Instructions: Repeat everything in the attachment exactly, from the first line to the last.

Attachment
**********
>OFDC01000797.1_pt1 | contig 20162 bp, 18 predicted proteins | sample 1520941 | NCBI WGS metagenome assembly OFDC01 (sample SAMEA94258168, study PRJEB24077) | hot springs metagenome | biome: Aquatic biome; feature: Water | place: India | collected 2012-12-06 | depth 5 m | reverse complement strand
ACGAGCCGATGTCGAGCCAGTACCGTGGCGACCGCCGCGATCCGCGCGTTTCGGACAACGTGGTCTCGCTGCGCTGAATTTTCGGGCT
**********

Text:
>OFDC01000797.1_pt1 | contig 20162 bp, 18 predicted proteins | sample 1520941 | NCBI WGS metagenome assembly OFDC01 (sample SAMEA94258168, study PRJEB24077) | hot springs metagenome | biome: Aquatic biome; feature: Water | place: India | collected 2012-12-06 | depth 5 m | reverse complement strand
ACGAGCCGATGTCGAGCCAGTACCGTGGCGACCGCCGCGATCCGCGCGTTTCGGACAACGTGGTCTCGCTGCGCTGAATTTTCGGGCT